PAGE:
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Posts Tagged ‘pain’

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November 5th, 2010

Podcast 107: Hospital falls and how to reduce them

Our conversation is with Dr. Patricia Dykes of Boston’s Partners HealthCare. She’s first author on a paper published in JAMA earlier this week. In her study of fall prevention in hospitals, she and her team randomized eight medical units in four Boston-area hospitals either to their usual standards of fall prevention or to use […]


September 17th, 2010

Podcast 101: Osteoarthritis, chondroitin, and glucosamine — one of these things doesn’t belong.

Answer: Osteoarthritis. Two are nostrums and the other is a disease, but the nostrums have no appreciable effect — on osteoarthritis at least. We discuss a BMJ meta-analysis that uses novel methods to prove the point. The good news is that neither chondroitin nor glucosamine is dangerous, but the bad news is that we […]


December 5th, 2009

Podcast 68: Change your approach to pharyngitis in adolescents and young adults.

Dr. Robert Centor of the University of Alabama at Birmingham believes that the paradigm for treating pharyngitis in adolescents and young adults must change. Listen to our conversation and hear why. Here are this week’s links: Interview: Commentary Urges ‘Expanding the Diagnostic Paradigm of Pharyngitis’ in Young People Robert Centor’s blog — “Medrants” News stories: […]


November 22nd, 2009

Podcast 66: Niacin versus ezetimibe in the face of high cardiovascular risk — a conversation with the ARBITER 6-HALTS trialist Allen Taylor

One of the more intriguing pieces of research presented at the American Heart Association this week (and simultaneously released online in the New England Journal of Medicine) shows that extended-release niacin outperforms ezetimibe in high-risk patients. We talk with Dr. Allen J. Taylor, the study’s first author. Contact us at 1-617-440-4374 or write jelia@jwatch.org. This […]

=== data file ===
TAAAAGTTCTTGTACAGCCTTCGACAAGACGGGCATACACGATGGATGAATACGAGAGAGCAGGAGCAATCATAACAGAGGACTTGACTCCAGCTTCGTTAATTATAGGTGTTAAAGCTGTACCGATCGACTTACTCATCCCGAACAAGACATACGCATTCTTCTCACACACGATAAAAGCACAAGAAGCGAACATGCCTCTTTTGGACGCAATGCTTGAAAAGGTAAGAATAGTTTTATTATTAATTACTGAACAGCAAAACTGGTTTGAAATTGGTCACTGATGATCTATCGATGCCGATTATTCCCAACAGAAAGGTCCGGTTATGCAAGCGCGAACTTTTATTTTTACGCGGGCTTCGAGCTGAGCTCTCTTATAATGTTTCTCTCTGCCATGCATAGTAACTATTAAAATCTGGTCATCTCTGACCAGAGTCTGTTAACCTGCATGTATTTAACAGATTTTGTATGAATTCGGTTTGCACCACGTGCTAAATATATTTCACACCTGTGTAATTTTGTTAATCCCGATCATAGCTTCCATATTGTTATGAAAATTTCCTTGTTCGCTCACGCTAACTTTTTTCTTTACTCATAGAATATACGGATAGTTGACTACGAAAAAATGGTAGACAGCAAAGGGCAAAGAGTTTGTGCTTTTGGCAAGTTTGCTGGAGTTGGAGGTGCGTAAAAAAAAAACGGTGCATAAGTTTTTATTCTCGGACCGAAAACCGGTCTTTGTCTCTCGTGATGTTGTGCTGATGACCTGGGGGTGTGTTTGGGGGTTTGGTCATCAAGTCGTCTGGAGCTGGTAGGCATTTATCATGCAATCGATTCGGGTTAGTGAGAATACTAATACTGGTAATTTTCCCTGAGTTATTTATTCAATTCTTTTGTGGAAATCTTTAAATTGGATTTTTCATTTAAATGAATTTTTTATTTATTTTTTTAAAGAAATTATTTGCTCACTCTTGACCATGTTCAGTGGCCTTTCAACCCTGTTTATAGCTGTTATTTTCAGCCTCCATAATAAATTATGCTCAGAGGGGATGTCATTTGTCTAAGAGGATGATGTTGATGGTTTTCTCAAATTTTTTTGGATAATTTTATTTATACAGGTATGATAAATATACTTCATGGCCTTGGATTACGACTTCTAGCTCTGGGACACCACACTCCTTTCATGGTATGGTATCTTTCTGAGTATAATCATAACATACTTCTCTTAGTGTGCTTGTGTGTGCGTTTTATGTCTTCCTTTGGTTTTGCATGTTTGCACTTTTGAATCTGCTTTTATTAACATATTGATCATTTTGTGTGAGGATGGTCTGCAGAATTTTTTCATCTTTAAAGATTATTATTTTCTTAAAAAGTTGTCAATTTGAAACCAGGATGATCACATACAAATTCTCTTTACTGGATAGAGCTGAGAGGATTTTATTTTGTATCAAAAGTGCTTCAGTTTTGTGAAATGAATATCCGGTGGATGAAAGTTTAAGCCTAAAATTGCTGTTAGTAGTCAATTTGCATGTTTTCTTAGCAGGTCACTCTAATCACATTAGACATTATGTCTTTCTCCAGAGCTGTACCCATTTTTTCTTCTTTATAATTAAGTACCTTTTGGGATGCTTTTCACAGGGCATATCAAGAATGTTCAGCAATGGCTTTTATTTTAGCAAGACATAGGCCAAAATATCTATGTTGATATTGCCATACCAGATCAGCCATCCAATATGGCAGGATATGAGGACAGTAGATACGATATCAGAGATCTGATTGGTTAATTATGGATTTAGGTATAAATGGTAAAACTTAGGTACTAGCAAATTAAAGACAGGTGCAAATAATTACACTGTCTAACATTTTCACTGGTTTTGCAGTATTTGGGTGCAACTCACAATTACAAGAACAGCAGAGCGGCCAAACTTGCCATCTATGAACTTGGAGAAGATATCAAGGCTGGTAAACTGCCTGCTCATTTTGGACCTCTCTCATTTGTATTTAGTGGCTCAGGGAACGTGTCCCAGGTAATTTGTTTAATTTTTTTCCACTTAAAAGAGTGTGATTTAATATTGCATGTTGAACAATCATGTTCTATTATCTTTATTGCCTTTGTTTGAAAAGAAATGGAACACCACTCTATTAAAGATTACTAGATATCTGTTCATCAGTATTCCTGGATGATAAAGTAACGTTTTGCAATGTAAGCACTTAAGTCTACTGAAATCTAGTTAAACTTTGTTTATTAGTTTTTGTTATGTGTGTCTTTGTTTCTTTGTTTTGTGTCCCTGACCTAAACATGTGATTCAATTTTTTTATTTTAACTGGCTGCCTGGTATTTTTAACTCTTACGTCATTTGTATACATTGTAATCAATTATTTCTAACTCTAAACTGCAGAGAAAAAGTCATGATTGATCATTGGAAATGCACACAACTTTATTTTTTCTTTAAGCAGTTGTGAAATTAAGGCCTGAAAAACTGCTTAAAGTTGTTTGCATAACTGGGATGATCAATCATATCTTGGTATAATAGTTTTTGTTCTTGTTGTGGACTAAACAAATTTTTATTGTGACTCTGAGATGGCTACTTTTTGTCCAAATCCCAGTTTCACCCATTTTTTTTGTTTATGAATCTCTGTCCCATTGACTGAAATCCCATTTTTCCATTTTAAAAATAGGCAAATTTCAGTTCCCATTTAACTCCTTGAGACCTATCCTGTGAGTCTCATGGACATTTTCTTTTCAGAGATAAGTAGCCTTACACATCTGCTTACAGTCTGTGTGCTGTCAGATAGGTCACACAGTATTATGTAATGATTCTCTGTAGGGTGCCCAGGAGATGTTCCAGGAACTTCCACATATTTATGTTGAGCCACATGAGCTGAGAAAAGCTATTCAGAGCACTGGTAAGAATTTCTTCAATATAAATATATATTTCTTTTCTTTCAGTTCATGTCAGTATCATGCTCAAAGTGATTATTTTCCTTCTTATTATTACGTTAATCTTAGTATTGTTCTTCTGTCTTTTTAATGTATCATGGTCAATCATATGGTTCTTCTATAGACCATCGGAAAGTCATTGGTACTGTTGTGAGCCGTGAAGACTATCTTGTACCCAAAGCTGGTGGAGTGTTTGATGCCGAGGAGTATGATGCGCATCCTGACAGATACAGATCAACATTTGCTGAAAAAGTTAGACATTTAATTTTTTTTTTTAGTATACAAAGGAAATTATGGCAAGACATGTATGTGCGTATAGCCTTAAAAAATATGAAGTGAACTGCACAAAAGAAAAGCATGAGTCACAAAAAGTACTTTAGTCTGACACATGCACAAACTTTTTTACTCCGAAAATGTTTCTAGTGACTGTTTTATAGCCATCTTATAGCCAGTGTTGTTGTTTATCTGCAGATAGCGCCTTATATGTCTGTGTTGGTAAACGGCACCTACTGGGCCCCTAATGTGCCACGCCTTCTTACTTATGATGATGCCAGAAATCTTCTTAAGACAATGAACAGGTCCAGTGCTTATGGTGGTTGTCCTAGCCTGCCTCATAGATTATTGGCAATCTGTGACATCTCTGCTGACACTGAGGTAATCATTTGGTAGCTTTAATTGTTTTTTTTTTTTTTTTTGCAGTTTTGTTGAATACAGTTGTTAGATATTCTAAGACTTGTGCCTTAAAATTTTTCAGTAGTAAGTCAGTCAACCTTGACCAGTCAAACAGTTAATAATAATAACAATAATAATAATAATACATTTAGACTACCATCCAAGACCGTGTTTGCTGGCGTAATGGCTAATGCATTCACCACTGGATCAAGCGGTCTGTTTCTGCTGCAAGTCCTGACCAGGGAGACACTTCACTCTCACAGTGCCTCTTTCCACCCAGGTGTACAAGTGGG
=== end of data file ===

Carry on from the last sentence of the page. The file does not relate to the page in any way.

July 19th, 2009

Podcast 50: A re-podcast of an interview from February regarding the FDA’s plans for tightening regulations on opioid use.

This week the FDA approved a form of fentanyl that can be administered through the buccal mucosa — but its label carries boxed warnings. And two weeks ago, the opioid propoxyphene got boxed warnings on its Darvon and Darvocet formulations. The FDA is trying to regulate the opioids more closely, reminding prescribers and users of […]


May 17th, 2009

Podcast 43: An interview with Martha Gulati on her research into the cardiovascular risks faced by symptomatic women who have normal angiograms.

Northwestern’s Martha Gulati has just published a paper in Archives of Internal Medicine about the hazards of treating symptomatic women with normal angiograms as if they had a benign prognosis. We’ll talk with her after a look at the news, and a reminder that you can really help Clinical Conversations with your feedback. The place […]


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